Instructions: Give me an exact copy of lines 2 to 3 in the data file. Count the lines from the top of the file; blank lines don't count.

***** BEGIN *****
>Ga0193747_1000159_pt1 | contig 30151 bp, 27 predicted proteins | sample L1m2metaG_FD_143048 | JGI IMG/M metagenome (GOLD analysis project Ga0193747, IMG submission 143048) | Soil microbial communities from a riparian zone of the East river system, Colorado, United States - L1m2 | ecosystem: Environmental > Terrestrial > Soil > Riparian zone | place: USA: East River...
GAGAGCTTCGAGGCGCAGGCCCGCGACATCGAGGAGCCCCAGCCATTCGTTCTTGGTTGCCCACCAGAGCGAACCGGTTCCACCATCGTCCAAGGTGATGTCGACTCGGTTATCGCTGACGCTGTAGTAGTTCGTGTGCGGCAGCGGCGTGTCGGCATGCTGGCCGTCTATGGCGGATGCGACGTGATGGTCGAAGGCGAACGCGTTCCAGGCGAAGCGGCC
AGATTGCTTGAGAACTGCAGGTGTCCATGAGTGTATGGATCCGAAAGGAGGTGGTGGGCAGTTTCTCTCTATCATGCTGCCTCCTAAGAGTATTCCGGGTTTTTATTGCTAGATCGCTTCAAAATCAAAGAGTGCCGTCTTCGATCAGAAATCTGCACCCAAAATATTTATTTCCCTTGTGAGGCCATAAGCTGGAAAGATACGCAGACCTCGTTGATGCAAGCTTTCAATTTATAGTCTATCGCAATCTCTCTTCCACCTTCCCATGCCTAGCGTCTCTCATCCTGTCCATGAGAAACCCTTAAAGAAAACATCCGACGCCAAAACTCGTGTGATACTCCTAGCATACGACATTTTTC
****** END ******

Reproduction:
GAGAGCTTCGAGGCGCAGGCCCGCGACATCGAGGAGCCCCAGCCATTCGTTCTTGGTTGCCCACCAGAGCGAACCGGTTCCACCATCGTCCAAGGTGATGTCGACTCGGTTATCGCTGACGCTGTAGTAGTTCGTGTGCGGCAGCGGCGTGTCGGCATGCTGGCCGTCTATGGCGGATGCGACGTGATGGTCGAAGGCGAACGCGTTCCAGGCGAAGCGGCC
AGATTGCTTGAGAACTGCAGGTGTCCATGAGTGTATGGATCCGAAAGGAGGTGGTGGGCAGTTTCTCTCTATCATGCTGCCTCCTAAGAGTATTCCGGGTTTTTATTGCTAGATCGCTTCAAAATCAAAGAGTGCCGTCTTCGATCAGAAATCTGCACCCAAAATATTTATTTCCCTTGTGAGGCCATAAGCTGGAAAGATACGCAGACCTCGTTGATGCAAGCTTTCAATTTATAGTCTATCGCAATCTCTCTTCCACCTTCCCATGCCTAGCGTCTCTCATCCTGTCCATGAGAAACCCTTAAAGAAAACATCCGACGCCAAAACTCGTGTGATACTCCTAGCATACGACATTTTTC